Electronic Data Systems (EDS) said it has postponed releasing third-quarter EPS results pending the completion of an evaluation of asset impairment related to its Navy Marine Corps Intranet account. It also notes certain issues related to quarterly bonus plan accruals in 2003 and 2004.
Andrx (ADRX) shares plunged 19% after the generic drug maker reported lower than expected third-quarter earnings per share of 16 cents, vs. 16 cents a year ago, despite a 6.7% revenue rise. It says delays in the approval and launch of certain generic products caused revenues and EPS for its generic and distribution businesses to be less than projected.
Other companies on Thursday's earnings calendar included Qwest Communications (Q), Nvidia (NVDA), CVS (CVS), Devon Energy (DVN), Hartford Financial (HIG), and XM Satellite Radio (XMSR).
Treasuries finished little changed on Thursday, as the yield on the 10-year note held at 4.07%. The lack of central bank hikes in Europe helped give an early bid to the bond market, but it was not sustained as cross-currents from oil, stocks, and President Bush's second-term agenda all bombarded the market ahead of tomorrow's payrolls data, says Action Economics. Reports of Palestinian chief Yasser Arafat's demise initially helped put a safety bid-terror premium in bonds, but oil tumbled $2 by the close on the vague assumption that the Middle East peace process could somehow be revived, says Action Economics.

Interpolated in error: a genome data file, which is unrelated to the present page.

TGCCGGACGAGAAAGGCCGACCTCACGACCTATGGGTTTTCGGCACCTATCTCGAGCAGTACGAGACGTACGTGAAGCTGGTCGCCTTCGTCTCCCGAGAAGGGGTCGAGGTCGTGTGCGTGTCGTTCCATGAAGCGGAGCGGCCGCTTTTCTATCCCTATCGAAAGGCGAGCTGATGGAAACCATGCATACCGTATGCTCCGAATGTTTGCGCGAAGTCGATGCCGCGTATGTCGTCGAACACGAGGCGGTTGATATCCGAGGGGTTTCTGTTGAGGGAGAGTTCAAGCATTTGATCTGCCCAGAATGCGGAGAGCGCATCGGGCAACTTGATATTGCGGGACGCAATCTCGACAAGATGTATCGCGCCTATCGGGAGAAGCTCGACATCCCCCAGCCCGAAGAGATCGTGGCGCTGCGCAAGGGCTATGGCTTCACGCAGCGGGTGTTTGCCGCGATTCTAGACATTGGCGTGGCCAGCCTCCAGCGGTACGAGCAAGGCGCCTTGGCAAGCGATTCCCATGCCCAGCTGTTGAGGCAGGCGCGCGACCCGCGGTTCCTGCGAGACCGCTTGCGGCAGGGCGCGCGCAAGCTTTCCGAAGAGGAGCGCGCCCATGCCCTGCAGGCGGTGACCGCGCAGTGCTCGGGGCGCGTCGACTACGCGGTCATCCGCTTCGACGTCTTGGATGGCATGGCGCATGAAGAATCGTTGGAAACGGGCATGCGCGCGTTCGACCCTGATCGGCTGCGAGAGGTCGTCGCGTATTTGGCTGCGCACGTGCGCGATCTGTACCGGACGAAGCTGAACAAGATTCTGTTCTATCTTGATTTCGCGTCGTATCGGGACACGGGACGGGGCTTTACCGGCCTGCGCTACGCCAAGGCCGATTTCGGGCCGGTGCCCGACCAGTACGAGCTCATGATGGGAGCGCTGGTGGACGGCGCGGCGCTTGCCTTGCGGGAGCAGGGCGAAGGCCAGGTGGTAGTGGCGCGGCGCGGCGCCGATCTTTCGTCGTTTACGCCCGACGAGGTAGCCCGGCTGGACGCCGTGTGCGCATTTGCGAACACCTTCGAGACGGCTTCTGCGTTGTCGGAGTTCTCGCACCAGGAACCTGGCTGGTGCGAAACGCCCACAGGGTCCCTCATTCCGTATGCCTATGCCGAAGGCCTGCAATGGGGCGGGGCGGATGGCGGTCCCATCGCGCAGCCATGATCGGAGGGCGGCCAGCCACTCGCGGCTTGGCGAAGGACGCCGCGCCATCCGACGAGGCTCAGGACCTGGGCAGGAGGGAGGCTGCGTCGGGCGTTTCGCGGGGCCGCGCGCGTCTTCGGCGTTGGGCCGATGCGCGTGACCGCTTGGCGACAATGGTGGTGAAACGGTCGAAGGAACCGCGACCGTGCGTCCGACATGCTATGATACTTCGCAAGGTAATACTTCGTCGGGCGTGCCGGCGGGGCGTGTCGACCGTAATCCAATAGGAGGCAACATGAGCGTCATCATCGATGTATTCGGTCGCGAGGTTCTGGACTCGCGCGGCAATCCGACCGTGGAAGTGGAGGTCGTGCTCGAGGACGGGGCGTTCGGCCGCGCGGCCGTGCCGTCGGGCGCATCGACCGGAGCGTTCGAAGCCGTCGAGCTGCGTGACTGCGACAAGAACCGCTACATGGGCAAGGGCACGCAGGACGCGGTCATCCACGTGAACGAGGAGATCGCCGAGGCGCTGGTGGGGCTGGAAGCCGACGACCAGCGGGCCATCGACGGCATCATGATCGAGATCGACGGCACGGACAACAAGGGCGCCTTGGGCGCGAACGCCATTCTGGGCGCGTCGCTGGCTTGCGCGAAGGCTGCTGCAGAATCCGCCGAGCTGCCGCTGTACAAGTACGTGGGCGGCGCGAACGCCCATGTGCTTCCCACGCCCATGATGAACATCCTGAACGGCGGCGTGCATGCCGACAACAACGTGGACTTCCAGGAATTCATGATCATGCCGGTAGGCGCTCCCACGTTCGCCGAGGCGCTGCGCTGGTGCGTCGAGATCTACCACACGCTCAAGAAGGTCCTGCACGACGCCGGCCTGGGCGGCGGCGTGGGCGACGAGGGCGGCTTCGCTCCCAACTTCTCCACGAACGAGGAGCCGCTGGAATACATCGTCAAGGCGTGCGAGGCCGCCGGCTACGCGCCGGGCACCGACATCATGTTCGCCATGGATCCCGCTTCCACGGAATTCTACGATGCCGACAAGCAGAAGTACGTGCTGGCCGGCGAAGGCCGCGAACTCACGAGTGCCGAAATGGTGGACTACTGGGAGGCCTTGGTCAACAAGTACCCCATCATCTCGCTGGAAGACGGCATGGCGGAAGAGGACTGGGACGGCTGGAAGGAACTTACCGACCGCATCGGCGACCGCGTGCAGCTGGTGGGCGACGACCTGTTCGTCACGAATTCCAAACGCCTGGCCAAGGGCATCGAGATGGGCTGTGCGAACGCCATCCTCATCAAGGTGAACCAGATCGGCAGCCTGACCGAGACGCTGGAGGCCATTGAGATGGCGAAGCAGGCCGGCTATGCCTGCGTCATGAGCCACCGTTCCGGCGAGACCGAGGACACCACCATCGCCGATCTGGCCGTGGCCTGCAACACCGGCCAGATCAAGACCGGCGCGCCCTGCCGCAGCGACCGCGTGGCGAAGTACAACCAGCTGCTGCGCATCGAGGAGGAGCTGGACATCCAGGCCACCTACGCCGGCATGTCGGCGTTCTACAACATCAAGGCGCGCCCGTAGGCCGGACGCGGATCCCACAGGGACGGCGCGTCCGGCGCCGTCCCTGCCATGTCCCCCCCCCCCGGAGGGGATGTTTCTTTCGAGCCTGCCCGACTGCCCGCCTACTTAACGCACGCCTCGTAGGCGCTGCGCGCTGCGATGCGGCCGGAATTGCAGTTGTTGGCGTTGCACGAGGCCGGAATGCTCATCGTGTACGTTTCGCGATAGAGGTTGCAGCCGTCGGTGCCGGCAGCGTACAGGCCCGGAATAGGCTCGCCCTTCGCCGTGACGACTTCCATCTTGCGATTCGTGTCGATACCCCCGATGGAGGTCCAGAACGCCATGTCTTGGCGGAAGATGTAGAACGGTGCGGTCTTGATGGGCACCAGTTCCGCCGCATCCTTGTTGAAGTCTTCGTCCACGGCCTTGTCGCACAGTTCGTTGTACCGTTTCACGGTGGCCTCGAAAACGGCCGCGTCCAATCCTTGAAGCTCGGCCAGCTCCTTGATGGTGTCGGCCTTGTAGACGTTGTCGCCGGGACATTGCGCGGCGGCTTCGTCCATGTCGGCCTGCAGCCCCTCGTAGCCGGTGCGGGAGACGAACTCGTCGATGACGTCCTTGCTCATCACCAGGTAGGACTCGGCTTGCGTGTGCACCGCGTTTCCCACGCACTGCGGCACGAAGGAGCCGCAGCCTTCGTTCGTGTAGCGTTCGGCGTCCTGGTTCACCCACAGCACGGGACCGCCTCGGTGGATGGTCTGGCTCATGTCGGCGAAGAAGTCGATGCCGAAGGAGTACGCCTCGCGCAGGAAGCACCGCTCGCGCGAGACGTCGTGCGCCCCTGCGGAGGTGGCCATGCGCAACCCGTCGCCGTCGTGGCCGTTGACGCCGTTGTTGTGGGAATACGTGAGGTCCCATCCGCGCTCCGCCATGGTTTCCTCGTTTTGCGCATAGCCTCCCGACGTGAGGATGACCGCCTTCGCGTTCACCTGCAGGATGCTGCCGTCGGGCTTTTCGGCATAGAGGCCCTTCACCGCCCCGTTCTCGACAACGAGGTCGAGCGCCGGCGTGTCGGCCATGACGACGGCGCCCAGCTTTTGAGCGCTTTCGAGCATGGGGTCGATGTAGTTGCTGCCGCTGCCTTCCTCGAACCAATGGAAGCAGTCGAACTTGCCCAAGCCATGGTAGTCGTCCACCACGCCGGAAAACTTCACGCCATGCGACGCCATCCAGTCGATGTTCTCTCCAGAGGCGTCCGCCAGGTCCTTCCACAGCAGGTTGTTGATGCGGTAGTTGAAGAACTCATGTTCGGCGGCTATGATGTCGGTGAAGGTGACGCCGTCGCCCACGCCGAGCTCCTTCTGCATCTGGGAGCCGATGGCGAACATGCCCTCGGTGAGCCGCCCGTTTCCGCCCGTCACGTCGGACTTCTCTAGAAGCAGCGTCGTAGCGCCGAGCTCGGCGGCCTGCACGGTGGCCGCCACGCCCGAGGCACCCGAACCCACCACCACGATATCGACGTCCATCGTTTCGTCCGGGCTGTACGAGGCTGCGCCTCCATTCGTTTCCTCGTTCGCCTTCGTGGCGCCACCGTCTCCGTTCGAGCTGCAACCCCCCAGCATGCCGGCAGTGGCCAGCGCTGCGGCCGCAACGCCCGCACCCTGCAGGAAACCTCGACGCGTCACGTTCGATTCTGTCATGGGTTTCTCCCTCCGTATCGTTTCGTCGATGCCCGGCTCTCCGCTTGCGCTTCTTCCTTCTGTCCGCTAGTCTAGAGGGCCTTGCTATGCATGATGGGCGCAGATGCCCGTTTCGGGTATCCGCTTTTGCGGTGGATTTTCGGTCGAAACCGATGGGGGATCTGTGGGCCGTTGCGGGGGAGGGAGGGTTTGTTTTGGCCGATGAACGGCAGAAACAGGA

European stock markets finished mixed on Thursday, after the European Central Bank left its refi rate unchanged at 2%, as expected. London's Financial Times-Stock Exchange 100 index was up 9.8 points, or 0.21%, to 4,728.3. The Bank of England's announcement today that interest rates would remain unchanged was widely expected.
Germany's DAX index rose 2.34 points, or 0.06%, to 4,041.38 after a plethora of corporate earnings and disappointing factory orders did little to generate fresh buying. With the U.S. election now out of the equation, traders have returned their focus to oil and third-quarter results, says Standard & Poor's MarketScope.
In Paris, the CAC 40 index lost 7.48 points, or 0.2%, to 3,762.45. The mood was somber, in contrast to yesterday's rally on Bush's re-election, as the markets returned to fundamentals, says Standard & Poor's MarketScope.
Asian markets finished mixed on Thursday. In Japan, the Nikkei 225 index rose 58.46 points, or 0.54%, to close at 10,946.27. Japanese exporters Toyota Motor and Honda Motor gained due to eased concerns about U.S. trade and currency policy change following the presidential election in the U.S. Shares of Furukawa Electric, Japan's No. 1 fiber optic cable maker, soared 10.8%, helped by a Nihon Keizai report revealing a massive capital spending plan by its client NTT Corp.
In Hong Kong, the Hang Seng index fell 28.58 points, or 0.21%, to close at 13,369.09.